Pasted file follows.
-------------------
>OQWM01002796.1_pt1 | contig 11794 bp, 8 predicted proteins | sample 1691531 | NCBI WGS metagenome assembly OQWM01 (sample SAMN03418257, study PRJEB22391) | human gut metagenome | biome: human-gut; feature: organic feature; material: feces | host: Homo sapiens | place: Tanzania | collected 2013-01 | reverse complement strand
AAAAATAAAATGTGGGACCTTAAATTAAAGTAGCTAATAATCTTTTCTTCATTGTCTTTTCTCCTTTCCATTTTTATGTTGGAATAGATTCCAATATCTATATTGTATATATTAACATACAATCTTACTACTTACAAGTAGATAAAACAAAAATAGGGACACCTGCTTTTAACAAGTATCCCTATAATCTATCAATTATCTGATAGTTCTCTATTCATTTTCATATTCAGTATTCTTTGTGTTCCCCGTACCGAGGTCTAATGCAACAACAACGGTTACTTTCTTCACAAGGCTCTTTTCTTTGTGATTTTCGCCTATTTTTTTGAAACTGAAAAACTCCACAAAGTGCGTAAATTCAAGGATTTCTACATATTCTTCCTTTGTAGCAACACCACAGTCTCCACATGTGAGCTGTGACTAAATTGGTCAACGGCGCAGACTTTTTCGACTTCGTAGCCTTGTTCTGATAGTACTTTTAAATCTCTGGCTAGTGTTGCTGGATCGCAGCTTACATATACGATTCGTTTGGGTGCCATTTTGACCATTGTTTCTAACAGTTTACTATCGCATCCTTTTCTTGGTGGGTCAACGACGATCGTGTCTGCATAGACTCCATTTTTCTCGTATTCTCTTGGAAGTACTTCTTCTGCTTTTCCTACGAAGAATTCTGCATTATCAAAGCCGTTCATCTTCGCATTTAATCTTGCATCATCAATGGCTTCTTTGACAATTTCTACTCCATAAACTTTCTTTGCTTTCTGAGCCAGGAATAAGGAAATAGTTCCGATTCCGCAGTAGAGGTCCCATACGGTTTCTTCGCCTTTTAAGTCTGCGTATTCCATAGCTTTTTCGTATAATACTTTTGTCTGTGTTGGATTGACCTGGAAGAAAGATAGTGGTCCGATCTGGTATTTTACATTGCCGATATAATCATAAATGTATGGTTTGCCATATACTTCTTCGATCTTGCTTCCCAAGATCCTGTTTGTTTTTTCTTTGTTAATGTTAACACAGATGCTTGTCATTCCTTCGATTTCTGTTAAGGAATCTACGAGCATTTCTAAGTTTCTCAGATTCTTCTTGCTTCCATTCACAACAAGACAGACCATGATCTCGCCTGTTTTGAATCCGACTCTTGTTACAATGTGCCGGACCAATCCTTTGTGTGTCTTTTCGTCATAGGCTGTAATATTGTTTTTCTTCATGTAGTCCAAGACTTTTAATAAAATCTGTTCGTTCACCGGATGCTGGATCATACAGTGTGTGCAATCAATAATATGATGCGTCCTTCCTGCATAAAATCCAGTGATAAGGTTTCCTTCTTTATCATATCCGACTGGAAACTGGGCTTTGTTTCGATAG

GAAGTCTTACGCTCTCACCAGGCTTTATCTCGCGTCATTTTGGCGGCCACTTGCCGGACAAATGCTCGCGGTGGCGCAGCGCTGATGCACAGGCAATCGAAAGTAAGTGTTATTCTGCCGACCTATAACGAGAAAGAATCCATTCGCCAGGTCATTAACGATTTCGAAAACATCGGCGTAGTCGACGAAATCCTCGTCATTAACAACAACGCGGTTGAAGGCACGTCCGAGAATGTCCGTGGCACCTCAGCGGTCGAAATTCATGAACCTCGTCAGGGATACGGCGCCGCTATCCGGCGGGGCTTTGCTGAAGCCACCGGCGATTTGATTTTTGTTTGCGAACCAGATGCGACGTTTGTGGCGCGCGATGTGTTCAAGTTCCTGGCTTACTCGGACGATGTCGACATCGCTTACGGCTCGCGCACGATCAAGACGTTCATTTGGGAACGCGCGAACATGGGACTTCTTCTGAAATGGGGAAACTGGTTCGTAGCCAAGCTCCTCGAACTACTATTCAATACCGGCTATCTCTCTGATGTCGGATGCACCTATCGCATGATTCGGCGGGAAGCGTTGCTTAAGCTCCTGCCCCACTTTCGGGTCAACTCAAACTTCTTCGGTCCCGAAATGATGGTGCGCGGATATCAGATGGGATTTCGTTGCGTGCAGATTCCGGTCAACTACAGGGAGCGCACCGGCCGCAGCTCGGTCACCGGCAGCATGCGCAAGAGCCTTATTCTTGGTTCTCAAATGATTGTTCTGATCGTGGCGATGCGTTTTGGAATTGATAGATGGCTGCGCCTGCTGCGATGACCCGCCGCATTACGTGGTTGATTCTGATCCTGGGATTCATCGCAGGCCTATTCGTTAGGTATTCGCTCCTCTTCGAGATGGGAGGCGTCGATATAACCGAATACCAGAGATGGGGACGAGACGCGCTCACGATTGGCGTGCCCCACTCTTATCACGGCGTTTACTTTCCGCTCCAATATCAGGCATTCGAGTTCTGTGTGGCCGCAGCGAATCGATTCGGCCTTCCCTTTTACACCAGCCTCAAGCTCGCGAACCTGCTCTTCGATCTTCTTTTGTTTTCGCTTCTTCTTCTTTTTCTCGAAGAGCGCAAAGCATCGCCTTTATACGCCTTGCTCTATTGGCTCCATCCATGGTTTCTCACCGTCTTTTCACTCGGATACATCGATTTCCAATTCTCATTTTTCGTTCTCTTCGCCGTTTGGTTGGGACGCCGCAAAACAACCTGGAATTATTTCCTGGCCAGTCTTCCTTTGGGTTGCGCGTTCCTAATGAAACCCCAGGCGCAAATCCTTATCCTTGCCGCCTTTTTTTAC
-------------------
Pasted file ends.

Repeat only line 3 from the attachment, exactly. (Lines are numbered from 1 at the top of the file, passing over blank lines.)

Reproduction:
GAAGTCTTACGCTCTCACCAGGCTTTATCTCGCGTCATTTTGGCGGCCACTTGCCGGACAAATGCTCGCGGTGGCGCAGCGCTGATGCACAGGCAATCGAAAGTAAGTGTTATTCTGCCGACCTATAACGAGAAAGAATCCATTCGCCAGGTCATTAACGATTTCGAAAACATCGGCGTAGTCGACGAAATCCTCGTCATTAACAACAACGCGGTTGAAGGCACGTCCGAGAATGTCCGTGGCACCTCAGCGGTCGAAATTCATGAACCTCGTCAGGGATACGGCGCCGCTATCCGGCGGGGCTTTGCTGAAGCCACCGGCGATTTGATTTTTGTTTGCGAACCAGATGCGACGTTTGTGGCGCGCGATGTGTTCAAGTTCCTGGCTTACTCGGACGATGTCGACATCGCTTACGGCTCGCGCACGATCAAGACGTTCATTTGGGAACGCGCGAACATGGGACTTCTTCTGAAATGGGGAAACTGGTTCGTAGCCAAGCTCCTCGAACTACTATTCAATACCGGCTATCTCTCTGATGTCGGATGCACCTATCGCATGATTCGGCGGGAAGCGTTGCTTAAGCTCCTGCCCCACTTTCGGGTCAACTCAAACTTCTTCGGTCCCGAAATGATGGTGCGCGGATATCAGATGGGATTTCGTTGCGTGCAGATTCCGGTCAACTACAGGGAGCGCACCGGCCGCAGCTCGGTCACCGGCAGCATGCGCAAGAGCCTTATTCTTGGTTCTCAAATGATTGTTCTGATCGTGGCGATGCGTTTTGGAATTGATAGATGGCTGCGCCTGCTGCGATGACCCGCCGCATTACGTGGTTGATTCTGATCCTGGGATTCATCGCAGGCCTATTCGTTAGGTATTCGCTCCTCTTCGAGATGGGAGGCGTCGATATAACCGAATACCAGAGATGGGGACGAGACGCGCTCACGATTGGCGTGCCCCACTCTTATCACGGCGTTTACTTTCCGCTCCAATATCAGGCATTCGAGTTCTGTGTGGCCGCAGCGAATCGATTCGGCCTTCCCTTTTACACCAGCCTCAAGCTCGCGAACCTGCTCTTCGATCTTCTTTTGTTTTCGCTTCTTCTTCTTTTTCTCGAAGAGCGCAAAGCATCGCCTTTATACGCCTTGCTCTATTGGCTCCATCCATGGTTTCTCACCGTCTTTTCACTCGGATACATCGATTTCCAATTCTCATTTTTCGTTCTCTTCGCCGTTTGGTTGGGACGCCGCAAAACAACCTGGAATTATTTCCTGGCCAGTCTTCCTTTGGGTTGCGCGTTCCTAATGAAACCCCAGGCGCAAATCCTTATCCTTGCCGCCTTTTTTTAC